"What I did to him was one of those bang-bang plays," Angelo Mosca described of the ‘late hit’ he had on Fleming. "He was coming up the sideline, and here I come. I went over the top of him, caught the back of his head and knocked him out cold."

That afternoon’s weather conditions were described as "ideal," but a storm loomed ahead unbeknownst to the BC Lions.

Quarterback Joe Kapp dug in his cleats and tightened his chinstrap. Angelo Mosca’s Ti-Cats were prepared for war, and Kapp had his troops expecting him to lead them into football battle. He valiantly kept his team close for most of the first half, but Angelo Mosca’s team had other plans.

The Ti-Cats scored points by striking first with a touchdown pass from Frank Cosentino to halfback Willie Bethea in the endzone. It was still anybody’s game at 7-0. Then in Ti-Cat territory and driving, BC tried to answer the call.

However, a seemingly late tackle by Angelo Mosca in the second quarter on the talented halfback Willie "The Wisp" Fleming, while already down, snuffed out any chance BC may have had to stay in the game.

Fleming, who led the Western Conference in rushing, averaging an impressive 9.7 yards per carry, and a total of 1,234 yards, was gingerly helped off the field and would not return.

Because personnel sent him to the hospital with severe neck pain, Fleming did not watch the whole game. This may have been a good thing because it spared him from witnessing the totality of the BC collapse.

Above, a sprinting Angelo Mosca enveloped a downed Willie Fleming. Many feel that this play changed the course of the game. BC quarterback Joe Kapp never forgave Mosca for what he calls a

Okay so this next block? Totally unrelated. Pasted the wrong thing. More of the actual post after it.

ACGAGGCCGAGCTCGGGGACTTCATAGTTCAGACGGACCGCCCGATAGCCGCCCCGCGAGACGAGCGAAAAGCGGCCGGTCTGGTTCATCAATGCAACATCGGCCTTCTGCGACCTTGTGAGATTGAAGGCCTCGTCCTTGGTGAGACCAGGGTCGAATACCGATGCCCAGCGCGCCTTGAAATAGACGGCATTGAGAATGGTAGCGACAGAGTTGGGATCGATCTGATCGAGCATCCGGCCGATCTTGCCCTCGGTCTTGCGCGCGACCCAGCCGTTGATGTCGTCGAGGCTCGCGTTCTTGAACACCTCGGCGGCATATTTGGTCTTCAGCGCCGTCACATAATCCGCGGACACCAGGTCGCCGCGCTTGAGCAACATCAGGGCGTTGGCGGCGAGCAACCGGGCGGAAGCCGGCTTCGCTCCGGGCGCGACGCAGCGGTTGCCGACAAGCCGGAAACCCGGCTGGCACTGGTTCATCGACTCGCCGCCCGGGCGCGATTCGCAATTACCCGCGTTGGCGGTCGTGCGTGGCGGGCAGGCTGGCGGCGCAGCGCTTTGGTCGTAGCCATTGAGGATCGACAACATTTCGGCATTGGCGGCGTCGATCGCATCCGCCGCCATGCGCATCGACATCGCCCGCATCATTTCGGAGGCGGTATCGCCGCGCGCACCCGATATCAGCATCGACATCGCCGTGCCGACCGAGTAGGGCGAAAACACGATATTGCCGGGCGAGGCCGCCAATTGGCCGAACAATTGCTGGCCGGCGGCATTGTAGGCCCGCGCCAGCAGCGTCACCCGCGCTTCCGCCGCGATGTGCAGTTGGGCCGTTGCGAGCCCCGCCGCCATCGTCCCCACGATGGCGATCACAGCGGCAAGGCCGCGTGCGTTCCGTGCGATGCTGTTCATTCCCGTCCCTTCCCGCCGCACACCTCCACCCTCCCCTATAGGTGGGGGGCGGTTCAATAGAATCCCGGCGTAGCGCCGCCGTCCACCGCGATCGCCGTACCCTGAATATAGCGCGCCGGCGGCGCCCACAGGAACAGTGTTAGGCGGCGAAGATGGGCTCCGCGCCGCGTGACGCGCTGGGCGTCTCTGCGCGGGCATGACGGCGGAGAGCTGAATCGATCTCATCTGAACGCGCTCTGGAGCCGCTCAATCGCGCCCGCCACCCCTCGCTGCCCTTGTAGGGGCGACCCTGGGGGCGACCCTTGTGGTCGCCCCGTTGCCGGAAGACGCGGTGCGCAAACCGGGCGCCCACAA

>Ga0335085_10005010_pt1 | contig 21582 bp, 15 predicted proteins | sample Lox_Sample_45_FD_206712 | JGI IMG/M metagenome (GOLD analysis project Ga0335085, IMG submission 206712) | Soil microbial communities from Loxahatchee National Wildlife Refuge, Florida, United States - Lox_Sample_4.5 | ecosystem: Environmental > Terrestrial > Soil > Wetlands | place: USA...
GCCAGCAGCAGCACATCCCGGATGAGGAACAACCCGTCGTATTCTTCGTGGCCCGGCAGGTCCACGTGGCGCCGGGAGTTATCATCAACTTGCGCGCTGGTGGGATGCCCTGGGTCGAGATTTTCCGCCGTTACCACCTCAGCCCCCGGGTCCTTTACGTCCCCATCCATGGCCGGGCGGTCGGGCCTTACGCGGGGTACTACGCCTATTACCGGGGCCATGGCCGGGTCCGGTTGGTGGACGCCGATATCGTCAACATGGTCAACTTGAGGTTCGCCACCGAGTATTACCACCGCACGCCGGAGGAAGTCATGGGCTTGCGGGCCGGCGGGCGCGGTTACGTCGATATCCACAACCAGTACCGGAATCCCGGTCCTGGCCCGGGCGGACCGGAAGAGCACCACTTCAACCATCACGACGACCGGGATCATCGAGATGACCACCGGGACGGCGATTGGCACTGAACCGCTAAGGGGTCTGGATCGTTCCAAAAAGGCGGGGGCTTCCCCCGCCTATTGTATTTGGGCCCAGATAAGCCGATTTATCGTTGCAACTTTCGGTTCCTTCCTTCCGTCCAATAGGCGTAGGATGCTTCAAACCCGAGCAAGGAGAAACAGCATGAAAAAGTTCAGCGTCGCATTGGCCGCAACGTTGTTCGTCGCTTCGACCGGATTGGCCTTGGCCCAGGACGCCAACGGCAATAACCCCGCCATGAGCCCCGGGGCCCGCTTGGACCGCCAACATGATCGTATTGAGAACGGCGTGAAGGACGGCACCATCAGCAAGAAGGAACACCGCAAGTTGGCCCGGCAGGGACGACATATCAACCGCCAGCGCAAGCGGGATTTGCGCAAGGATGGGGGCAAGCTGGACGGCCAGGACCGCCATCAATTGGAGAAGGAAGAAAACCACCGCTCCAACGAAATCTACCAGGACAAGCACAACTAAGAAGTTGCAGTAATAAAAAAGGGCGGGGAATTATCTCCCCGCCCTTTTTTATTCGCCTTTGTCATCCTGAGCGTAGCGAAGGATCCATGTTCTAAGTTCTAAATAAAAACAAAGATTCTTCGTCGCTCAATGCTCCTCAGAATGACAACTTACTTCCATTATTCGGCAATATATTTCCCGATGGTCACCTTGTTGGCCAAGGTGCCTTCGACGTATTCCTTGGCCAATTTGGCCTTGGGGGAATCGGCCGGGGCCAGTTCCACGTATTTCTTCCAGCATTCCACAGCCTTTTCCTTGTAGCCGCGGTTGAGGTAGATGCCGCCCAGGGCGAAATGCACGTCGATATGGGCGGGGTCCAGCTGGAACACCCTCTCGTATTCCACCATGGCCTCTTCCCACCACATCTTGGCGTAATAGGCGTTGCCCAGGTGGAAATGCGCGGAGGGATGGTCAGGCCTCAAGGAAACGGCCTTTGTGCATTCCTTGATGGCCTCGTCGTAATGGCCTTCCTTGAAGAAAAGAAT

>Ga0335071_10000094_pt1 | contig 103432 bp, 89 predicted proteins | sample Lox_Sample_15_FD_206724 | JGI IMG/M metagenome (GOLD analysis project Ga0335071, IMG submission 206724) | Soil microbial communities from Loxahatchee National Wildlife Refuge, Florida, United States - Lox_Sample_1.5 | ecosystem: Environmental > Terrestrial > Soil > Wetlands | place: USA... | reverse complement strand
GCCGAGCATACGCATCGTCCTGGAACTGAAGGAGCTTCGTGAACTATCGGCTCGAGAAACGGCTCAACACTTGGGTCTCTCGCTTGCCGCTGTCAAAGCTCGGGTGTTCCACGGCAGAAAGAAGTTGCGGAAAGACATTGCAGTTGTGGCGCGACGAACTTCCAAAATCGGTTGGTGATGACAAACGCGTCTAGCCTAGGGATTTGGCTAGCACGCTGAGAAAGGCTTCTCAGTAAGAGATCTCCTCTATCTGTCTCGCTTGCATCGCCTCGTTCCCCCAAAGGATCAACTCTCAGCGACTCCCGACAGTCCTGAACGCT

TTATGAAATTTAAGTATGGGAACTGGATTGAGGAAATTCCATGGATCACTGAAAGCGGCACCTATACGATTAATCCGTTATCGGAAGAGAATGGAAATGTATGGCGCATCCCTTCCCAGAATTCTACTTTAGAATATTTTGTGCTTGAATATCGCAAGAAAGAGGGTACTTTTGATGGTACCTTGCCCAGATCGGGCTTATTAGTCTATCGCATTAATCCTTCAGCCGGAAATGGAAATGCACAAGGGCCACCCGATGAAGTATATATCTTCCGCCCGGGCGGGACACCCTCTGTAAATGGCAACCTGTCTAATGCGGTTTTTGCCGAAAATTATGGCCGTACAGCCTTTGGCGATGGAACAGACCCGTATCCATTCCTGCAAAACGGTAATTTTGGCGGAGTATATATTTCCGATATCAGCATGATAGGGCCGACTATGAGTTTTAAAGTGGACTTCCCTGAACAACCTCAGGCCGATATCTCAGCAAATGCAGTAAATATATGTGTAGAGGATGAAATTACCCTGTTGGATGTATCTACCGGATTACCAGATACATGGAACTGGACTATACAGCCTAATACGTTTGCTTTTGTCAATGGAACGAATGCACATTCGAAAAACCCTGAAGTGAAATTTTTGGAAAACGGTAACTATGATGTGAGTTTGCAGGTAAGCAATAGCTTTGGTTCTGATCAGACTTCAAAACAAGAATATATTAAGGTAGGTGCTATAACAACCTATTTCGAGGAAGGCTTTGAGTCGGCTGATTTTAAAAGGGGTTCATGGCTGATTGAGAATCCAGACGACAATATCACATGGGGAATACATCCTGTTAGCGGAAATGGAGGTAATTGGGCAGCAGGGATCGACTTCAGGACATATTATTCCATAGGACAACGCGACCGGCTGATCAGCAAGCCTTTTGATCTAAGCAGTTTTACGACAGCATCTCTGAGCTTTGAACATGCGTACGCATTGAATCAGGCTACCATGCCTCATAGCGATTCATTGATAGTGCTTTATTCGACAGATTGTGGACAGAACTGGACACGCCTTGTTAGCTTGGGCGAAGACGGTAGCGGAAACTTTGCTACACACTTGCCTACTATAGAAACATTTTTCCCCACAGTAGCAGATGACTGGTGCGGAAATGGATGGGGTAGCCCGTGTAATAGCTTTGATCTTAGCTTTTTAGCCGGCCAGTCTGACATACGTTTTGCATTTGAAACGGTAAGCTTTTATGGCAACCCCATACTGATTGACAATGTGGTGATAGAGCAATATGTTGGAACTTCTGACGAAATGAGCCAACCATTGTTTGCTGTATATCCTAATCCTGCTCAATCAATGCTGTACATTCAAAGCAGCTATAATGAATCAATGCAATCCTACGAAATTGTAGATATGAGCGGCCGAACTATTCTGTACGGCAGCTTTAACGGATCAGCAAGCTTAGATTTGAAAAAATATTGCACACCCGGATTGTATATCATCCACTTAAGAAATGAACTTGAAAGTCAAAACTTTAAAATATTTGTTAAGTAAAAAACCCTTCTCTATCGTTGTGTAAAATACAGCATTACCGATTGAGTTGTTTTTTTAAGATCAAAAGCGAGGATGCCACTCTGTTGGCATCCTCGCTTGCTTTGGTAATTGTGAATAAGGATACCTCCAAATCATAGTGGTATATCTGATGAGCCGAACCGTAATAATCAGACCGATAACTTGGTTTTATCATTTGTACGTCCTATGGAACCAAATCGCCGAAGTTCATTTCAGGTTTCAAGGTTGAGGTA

Above, a sprinting Angelo Mosca enveloped a downed Willie Fleming. Many feel that this play changed the course of the game. BC quarterback Joe Kapp never forgave Mosca for what he calls a "late hit." [Photo:]
The Lions never recovered from Fleming’s absence.


The Ti-Cats’ swarming, aggressive defense led by Mosca was too much for Kapp’s offense. More injuries hindered BC, and with their defense debilitated, the Ti-Cats steamrolled them 21-10 and became the 1963 Grey Cup Champions. The BC Lions, now with their tail between their legs, would have to wait for next season.

If you go back and watch Mosca’s tackle (see video below), you can see Fleming was already down, but the whistle had not blown.

Depending on the source you read, it is said that Fleming was also out of bounds. Sprinting from about 20 yards away, Mosca then came crashing down with his knee onto the back of Fleming’s neck.

Even in slow motion, the evidence is inconclusive. It all happens so fast or, as Mosca says: "a bang-bang play."

It is also said that in the fourth quarter, Mosca hit Kapp late after the QB had already released a pass. Then, with a forearm, Mosca buried Kapp’s head into the turf.

Kapp, who had many players around him backing him up, tried to confront the defender unsuccessfully. If this happened, it is not seen in the footage available and was just off-camera.

What is for sure, neither quarterback Joe Kapp nor defensive back Byron Bailey shook Angelo Mosca’s hand after the contest.

This late hit was mythologized thanks to a Vancouver newspaper that ran the headline: "Dirtiest Player Sidelines Star," and some others also sensationalized the collision, rather than focusing on the game itself where, in all fairness, the Lions were outclassed in all phases.

All of this lifted Mosca to legendary status. Forever onward, he would be known as the villain to many BC fans and throughout the CFL. But he gave it no mind. His endearing personality made him a spokesperson for Mazda, Chevrolet, Yamaha, Kraft, and countless other companies. Mosca was arguably only second to Canadian Prime Minister Pierre Trudeau in popularity.

Angelo Mosca, the Wrestler

From 1960, Angelo Mosca wrestled part-time during the offseason to make extra money and stay in football shape.